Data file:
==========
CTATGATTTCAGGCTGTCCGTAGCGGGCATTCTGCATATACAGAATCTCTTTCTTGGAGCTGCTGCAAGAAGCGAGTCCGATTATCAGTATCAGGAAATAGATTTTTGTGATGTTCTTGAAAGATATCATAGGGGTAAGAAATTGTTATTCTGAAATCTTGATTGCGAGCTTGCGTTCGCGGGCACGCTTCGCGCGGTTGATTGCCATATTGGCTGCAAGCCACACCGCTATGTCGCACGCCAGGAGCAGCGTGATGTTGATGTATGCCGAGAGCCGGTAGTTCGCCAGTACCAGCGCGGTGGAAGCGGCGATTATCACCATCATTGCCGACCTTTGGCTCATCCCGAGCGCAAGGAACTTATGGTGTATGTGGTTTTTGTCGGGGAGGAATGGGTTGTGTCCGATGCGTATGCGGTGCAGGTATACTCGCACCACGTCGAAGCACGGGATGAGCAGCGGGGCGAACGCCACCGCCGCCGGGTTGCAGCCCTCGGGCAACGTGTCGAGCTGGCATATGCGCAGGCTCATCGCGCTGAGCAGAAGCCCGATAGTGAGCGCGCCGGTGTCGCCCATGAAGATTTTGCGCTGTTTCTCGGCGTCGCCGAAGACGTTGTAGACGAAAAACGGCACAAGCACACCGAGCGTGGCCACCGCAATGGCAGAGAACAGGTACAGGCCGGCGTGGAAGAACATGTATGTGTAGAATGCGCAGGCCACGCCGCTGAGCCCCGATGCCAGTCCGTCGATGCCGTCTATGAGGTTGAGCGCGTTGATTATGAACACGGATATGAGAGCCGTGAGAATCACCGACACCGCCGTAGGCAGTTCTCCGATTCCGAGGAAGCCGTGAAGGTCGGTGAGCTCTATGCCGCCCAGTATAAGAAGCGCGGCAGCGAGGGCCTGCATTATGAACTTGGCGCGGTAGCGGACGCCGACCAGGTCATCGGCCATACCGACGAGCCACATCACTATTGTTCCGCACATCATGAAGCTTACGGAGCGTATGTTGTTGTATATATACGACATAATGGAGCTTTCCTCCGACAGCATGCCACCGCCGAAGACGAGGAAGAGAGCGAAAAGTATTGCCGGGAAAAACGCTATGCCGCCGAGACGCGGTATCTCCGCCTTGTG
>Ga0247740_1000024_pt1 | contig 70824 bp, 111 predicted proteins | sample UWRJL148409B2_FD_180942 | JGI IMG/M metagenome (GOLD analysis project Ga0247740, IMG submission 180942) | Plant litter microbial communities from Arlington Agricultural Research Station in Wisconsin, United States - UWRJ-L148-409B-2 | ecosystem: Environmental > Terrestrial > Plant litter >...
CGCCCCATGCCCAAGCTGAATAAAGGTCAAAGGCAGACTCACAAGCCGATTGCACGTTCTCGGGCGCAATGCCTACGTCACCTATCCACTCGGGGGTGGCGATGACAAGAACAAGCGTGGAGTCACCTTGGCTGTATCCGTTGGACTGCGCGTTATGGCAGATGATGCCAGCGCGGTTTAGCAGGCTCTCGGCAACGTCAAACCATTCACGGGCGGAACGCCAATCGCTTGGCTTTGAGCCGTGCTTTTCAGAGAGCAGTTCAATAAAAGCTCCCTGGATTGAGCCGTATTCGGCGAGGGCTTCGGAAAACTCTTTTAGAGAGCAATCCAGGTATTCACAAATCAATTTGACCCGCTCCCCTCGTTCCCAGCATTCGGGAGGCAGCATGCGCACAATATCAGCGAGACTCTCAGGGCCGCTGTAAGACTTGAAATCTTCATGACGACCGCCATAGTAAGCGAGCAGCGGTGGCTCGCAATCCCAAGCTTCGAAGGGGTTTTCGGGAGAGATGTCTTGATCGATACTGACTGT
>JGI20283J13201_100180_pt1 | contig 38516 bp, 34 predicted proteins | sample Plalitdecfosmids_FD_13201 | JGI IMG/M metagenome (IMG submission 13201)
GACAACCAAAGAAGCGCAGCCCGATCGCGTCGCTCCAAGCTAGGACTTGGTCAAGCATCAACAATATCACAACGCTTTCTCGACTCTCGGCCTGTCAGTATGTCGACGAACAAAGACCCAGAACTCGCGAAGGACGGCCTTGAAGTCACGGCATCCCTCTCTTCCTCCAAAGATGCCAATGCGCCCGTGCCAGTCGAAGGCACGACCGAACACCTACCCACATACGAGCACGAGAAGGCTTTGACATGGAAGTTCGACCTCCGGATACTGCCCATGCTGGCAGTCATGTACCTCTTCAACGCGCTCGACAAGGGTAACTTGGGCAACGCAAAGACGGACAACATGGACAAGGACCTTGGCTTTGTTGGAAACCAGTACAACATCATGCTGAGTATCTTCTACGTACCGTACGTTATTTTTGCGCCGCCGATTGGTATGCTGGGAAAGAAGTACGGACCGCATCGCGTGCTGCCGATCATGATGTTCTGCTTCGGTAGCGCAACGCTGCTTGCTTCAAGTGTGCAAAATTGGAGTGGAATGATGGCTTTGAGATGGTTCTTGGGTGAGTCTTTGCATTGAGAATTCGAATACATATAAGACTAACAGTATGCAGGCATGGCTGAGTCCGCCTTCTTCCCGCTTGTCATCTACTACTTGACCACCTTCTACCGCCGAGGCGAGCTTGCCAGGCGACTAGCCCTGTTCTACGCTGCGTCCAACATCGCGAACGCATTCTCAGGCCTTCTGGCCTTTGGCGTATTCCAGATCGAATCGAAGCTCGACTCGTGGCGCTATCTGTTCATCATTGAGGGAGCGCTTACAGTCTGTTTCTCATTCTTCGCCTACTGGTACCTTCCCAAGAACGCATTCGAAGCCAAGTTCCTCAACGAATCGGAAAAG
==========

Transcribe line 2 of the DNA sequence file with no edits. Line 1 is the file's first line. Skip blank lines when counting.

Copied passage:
>Ga0247740_1000024_pt1 | contig 70824 bp, 111 predicted proteins | sample UWRJL148409B2_FD_180942 | JGI IMG/M metagenome (GOLD analysis project Ga0247740, IMG submission 180942) | Plant litter microbial communities from Arlington Agricultural Research Station in Wisconsin, United States - UWRJ-L148-409B-2 | ecosystem: Environmental > Terrestrial > Plant litter >...